There are varying opinions on the subject throughout the industry. The easy answer on this topic is to say, “it depends”. As with most topics related to fantasy baseball value, much of it hinges on the particulars of the leagues you play in. It has zero effect in Best Ball or season-long salary cap leagues, where players are tied to one position for the year. In shallow leagues and leagues where you start fewer hitters, the change in value is minimal. However, in deeper leagues and formats where you are starting 12-15 hitters, positional flexibility can have a tangible value. This is especially true in leagues with daily transactions. At the very least, that flexibility may be the tiebreaker if you are stuck with a tough decision at the table.

Cody Bellinger is the most notable player who fits into this category. He also happens to be my highest-ranked player out of those who can be started at more than one position. The reigning National League MVP would be a first-round fantasy pick even without dual-eligibility. But that distinction may be enough for some to value him over his new teammate, Mookie Betts. Either way, Bellinger is my top player who offers dual eligibility. Here are my top 45 such players for 2020.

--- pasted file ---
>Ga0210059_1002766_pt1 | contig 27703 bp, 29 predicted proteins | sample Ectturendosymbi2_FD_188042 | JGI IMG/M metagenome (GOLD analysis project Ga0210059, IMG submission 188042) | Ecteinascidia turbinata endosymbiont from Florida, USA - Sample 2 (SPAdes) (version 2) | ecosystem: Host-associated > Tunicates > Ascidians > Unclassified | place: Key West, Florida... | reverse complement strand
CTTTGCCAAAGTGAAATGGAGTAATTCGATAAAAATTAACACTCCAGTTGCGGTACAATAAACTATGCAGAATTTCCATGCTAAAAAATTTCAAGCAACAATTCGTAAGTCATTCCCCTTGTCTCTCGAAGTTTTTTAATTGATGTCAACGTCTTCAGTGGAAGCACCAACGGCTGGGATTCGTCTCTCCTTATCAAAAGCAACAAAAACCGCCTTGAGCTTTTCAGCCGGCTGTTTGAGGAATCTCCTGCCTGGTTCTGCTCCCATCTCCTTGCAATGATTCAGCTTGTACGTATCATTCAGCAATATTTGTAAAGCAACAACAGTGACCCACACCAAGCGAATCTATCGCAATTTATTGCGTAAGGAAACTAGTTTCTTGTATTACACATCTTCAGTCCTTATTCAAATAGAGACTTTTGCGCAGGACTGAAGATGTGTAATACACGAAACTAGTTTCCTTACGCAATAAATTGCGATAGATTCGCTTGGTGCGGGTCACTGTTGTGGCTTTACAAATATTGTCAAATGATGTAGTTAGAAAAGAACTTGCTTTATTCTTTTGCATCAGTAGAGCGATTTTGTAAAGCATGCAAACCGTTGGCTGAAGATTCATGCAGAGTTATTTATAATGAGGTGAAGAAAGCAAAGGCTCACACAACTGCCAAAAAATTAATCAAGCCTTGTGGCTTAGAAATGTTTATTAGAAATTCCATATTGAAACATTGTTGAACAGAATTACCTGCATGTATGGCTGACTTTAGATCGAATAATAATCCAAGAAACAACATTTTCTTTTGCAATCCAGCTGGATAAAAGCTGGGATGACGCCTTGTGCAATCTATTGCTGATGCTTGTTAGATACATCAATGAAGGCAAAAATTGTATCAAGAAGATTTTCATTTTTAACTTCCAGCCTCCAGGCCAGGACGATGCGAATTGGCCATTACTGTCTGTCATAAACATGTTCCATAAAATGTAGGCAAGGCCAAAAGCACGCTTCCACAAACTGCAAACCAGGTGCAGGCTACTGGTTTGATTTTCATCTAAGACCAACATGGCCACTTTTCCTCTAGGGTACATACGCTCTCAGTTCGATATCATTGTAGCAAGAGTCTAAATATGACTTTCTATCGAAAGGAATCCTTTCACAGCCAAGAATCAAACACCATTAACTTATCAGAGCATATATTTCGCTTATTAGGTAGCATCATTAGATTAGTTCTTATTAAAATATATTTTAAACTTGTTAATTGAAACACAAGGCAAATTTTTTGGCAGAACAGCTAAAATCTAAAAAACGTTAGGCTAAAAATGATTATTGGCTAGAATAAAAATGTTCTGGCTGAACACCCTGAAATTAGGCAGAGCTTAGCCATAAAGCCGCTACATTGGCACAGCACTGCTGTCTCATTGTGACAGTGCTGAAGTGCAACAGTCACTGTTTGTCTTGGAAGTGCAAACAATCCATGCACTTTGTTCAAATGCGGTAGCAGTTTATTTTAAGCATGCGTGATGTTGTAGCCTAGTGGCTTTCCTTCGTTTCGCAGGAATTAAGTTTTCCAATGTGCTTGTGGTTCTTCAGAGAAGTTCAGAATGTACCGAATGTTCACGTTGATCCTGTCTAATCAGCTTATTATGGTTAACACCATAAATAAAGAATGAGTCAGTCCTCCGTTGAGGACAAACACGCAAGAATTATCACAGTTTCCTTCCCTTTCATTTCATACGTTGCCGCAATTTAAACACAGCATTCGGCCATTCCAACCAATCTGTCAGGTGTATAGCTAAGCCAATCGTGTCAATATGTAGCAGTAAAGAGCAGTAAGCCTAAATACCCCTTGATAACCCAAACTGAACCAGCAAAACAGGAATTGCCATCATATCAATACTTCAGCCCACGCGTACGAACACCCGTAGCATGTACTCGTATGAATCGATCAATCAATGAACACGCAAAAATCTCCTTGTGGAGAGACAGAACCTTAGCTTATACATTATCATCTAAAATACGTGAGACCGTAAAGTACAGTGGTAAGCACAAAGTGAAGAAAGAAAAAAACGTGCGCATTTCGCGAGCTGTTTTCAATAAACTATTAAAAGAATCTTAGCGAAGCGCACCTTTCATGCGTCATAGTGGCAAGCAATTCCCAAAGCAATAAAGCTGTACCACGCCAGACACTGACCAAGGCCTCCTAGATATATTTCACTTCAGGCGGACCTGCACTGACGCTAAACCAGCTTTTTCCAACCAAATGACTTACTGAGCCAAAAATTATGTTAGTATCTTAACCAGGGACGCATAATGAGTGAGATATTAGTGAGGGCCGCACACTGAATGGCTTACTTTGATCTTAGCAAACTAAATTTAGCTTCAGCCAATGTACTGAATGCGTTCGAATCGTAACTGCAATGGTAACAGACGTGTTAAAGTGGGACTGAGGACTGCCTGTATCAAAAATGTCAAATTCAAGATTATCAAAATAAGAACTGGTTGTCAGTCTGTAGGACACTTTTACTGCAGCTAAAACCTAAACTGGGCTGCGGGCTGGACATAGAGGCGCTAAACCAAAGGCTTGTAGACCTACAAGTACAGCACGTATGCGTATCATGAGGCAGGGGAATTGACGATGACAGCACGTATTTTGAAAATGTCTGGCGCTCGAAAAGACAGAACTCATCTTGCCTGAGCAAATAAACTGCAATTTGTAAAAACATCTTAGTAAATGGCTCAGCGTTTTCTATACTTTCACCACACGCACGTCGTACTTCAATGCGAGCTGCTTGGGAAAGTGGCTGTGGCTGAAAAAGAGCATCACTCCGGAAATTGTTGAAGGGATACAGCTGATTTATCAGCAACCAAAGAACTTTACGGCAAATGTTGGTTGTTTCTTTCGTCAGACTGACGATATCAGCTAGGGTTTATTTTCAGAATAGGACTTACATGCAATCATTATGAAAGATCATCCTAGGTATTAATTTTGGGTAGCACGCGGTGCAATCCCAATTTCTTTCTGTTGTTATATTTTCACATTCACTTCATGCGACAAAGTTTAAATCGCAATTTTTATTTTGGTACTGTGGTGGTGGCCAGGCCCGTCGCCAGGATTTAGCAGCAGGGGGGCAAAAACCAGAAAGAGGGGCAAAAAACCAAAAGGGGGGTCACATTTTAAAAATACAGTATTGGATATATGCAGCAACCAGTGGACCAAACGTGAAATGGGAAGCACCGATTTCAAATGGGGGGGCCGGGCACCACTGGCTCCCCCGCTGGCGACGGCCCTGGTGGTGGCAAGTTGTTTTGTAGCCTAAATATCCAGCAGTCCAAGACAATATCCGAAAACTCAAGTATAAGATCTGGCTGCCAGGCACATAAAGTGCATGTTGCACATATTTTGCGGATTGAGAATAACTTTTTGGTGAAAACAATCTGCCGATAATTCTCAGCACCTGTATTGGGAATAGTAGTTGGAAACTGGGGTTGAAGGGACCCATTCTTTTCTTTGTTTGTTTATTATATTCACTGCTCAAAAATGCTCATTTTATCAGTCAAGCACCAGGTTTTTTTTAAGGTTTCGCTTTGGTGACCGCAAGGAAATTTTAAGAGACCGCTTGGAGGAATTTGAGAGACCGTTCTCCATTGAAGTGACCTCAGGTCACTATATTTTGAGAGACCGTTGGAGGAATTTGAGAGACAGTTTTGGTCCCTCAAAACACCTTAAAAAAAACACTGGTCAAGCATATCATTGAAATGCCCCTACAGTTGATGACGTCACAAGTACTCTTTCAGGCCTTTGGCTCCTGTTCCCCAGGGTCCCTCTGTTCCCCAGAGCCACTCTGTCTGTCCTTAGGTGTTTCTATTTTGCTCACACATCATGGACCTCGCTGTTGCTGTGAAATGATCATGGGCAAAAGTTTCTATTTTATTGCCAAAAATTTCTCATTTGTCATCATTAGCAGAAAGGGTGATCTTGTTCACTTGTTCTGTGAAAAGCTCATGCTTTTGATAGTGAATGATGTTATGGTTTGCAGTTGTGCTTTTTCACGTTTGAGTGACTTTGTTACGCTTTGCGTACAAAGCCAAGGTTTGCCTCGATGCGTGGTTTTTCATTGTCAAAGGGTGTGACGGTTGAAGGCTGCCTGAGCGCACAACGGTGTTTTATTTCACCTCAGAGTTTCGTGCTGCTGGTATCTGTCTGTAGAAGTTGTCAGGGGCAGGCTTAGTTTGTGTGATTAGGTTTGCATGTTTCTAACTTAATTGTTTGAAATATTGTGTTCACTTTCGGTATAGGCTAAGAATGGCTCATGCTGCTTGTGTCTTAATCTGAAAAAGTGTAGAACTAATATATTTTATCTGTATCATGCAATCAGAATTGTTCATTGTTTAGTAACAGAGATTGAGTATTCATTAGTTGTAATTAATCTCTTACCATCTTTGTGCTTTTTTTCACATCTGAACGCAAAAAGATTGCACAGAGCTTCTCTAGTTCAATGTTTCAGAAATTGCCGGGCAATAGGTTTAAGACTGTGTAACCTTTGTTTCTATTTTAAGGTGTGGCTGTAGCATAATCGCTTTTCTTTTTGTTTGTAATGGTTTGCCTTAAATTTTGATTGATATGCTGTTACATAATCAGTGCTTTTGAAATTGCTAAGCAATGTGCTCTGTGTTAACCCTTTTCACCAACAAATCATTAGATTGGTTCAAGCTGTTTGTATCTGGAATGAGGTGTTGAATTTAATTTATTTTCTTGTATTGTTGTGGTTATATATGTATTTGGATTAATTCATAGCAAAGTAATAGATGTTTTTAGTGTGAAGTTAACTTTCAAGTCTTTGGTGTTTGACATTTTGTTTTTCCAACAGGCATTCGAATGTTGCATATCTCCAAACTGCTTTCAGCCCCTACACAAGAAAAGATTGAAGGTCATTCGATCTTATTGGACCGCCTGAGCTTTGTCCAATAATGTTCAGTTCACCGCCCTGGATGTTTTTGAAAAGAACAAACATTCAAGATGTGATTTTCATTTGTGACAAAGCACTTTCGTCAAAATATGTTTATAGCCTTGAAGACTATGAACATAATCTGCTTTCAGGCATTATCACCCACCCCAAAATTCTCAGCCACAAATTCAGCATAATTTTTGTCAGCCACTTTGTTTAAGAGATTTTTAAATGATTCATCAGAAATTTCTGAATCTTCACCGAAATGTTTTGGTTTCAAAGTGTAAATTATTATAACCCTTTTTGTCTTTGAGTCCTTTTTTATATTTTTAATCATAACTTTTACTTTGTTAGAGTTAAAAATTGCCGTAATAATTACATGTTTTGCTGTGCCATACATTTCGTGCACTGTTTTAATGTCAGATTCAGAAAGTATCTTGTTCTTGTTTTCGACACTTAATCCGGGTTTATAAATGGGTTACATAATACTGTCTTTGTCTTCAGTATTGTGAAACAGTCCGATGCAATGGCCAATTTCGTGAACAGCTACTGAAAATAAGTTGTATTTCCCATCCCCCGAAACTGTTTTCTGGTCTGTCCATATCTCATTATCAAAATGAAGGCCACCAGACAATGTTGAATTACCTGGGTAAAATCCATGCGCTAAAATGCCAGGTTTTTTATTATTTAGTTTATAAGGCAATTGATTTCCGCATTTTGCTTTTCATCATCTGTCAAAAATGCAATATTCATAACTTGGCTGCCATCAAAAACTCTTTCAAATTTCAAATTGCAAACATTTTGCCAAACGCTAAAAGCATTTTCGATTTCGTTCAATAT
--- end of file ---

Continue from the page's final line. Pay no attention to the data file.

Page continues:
Top 45 Players With Multi-Position Eligibility for 2020

For all the 2019 Games Played data head on over to our Position Eligibility Tool or download this nice Printable Cheat Sheet.

PlayerPositionsADPMy Rank
Cody Bellinger1B, OF4.861
Alex Bregman3B, SS9.482
Gleyber Torres2B, SS35.563
Ketel Marte2B, OF44.644
Jonathan Villar2B, SS67.995
Kris Bryant3B, OF56.516
Manny Machado3B, SS58.47
Max Muncy1B, 2B, 3B74.828
DJ LeMahieu1B, 2B, 3B69.249
Whit Merrifield2B, OF55.7210
Jeff McNeil2B, 3B, OF95.5611
Trey Mancini1B, OF99.2312
Mike Moustakas2B, 3B112.9913
Yuli Gurriel1B, 3B124.3614
Eduardo Escobar2B, 3B98.2415
Hunter Dozier3B, OF177.0616
Yasmani GrandalC, 1B103.6517
Danny Santana1B, OF135.2418
Tommy Edman2B, 3B159.9819
Scott Kingery3B, OF189.6520